Last month, I visited St. Thomas and St. John in the U.S. Virgin Islands. The islands are home to incredible beaches and nature, rich history and vibes so laid-back, I found myself questioning where I was in the world (when, in fact, I was technically still in the United States).
I’m back at school now, so writing this and looking through the photos was like a mini-vacation. Follow along as I share travel insights, pictures and the story of an interesting encounter I had on one of the islands!
My stay in St. Thomas (the largest of the three islands and home to the capital of the USVI) consisted of long days at the beach – not to mention the obstacle of getting to and from the beaches. My parents rented a car for our week on the island, but in the USVI, people drive on the left side of the road. The cars are the same as the US with the wheel on the left side. The whole “stay on the left” thing was not too bad (from my perspective in the backseat), but the poorly marked streets, nonexistent road lines and lack of street lights made every car ride an adventure, to say the least.
Many tourists rave about Magen’s Bay, one of the most famous beaches in St. Thomas. However, some of the more quiet and hidden (a.k.a. nearly impossible to find) beaches were incredibly beautiful and less crowded than the popular cruise ship locations. I visited Cowpet Bay and Secret Harbour Beach, both toward the East End. Cowpet Bay was a fun place for snorkeling, the sand was soft, and the scenery around the beach was gorgeous. Secret Harbour Beach was even more serene, and it also featured an amazing restaurant, Sangria’s.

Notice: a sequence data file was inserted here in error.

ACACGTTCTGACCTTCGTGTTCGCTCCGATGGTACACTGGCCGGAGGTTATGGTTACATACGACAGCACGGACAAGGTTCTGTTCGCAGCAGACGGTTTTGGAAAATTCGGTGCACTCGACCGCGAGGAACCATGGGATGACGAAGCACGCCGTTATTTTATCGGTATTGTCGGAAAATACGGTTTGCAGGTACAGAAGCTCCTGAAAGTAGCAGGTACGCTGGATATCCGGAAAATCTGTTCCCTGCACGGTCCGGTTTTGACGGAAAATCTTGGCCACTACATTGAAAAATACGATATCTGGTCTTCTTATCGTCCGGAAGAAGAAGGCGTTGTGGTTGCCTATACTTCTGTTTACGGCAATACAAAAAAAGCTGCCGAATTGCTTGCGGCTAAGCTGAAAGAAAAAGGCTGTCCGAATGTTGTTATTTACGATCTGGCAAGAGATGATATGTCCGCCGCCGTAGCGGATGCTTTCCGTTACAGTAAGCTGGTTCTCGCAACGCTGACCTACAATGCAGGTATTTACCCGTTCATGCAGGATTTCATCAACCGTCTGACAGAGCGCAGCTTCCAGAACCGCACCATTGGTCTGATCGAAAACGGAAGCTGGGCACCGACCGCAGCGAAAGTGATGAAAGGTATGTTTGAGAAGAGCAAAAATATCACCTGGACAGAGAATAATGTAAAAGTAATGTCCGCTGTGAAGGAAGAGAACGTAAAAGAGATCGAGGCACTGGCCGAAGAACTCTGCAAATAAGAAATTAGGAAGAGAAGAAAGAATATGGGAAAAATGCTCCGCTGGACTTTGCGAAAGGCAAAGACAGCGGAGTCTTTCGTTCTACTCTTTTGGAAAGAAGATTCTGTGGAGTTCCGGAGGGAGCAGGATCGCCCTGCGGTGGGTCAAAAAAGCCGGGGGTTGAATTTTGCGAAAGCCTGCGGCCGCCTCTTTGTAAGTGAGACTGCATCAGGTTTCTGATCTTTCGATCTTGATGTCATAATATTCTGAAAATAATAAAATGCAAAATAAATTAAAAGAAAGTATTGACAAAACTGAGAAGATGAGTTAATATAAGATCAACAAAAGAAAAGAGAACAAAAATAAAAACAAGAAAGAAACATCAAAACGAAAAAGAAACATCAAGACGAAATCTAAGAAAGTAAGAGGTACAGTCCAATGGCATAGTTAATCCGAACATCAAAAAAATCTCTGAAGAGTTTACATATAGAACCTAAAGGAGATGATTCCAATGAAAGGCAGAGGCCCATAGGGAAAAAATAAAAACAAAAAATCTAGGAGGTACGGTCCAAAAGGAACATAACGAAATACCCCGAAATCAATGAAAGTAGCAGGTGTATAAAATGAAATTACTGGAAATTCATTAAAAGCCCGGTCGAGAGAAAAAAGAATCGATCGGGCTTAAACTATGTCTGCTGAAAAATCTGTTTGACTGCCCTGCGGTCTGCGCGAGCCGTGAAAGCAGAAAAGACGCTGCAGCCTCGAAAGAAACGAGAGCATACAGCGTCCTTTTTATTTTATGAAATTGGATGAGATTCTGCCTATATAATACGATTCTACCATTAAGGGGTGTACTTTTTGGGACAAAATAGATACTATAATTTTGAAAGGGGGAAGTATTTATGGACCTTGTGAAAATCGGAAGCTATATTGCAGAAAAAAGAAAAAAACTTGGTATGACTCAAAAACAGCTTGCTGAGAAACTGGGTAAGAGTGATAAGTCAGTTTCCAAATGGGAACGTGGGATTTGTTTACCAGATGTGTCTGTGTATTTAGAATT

St. John is smaller and more secluded than St. Thomas, making it feel like a complete paradise, a parallel-universe. Our main destination on the island was Trunk Bay, which is considered one of the most beautiful, pristine beaches in the world. (At first, I thought, “OK, I’m sure it’s really nice, but how special can a beach be?”) Well, that’s what I thought until I took one glimpse at the shimmering turquoise water and doughy white sand (pictured below). This place is breathtaking, spotless, picturesque – and somehow not overcrowded. It deserves all the recognition in the world. The beach even features a snorkel trail, an underwater attraction where snorkelers can swim along while following a marked path.
While visiting St. John, I had a unique encounter that provided a lens into the life of someone who has essentially “checked out” from normative life in America and moved to the Caribbean. (It reminded me of an episode of International House Hunters.)
There was a waitress who asked my parents and I where we were from and how long we were on the island. We said we were from Ohio, and she said she was originally from Missouri. (We had the instant “Oh, you hate the snow, too!” bond.) She said she moved to St. John a couple years ago because she always wanted to live near the water. (Side note: Maybe there were other reasons for her move, too, because you could definitely “live near the water” without living on a Caribbean island.)
The woman then said how quiet the Virgin Islands have been this year – usually they were much more crowded with tourists than when we were visiting.
She said, “I just think people don’t know how to have fun anymore.”
She walked away to another table, leaving my parents and I with this statement and a million different ideas of what she meant. We may never know what was running through her mind, but it made me wonder what it must be like to permanently live on island time – away from “normal” stressors that fill our daily lives here in the contingent United States.
I think one of the best parts of traveling is being able to reflect on the memories and experiences. It’s kind of amazing how one picture or little paragraph can transport you to another place and time – and I like to think that is why the art of storytelling will never die.
Until the next adventure,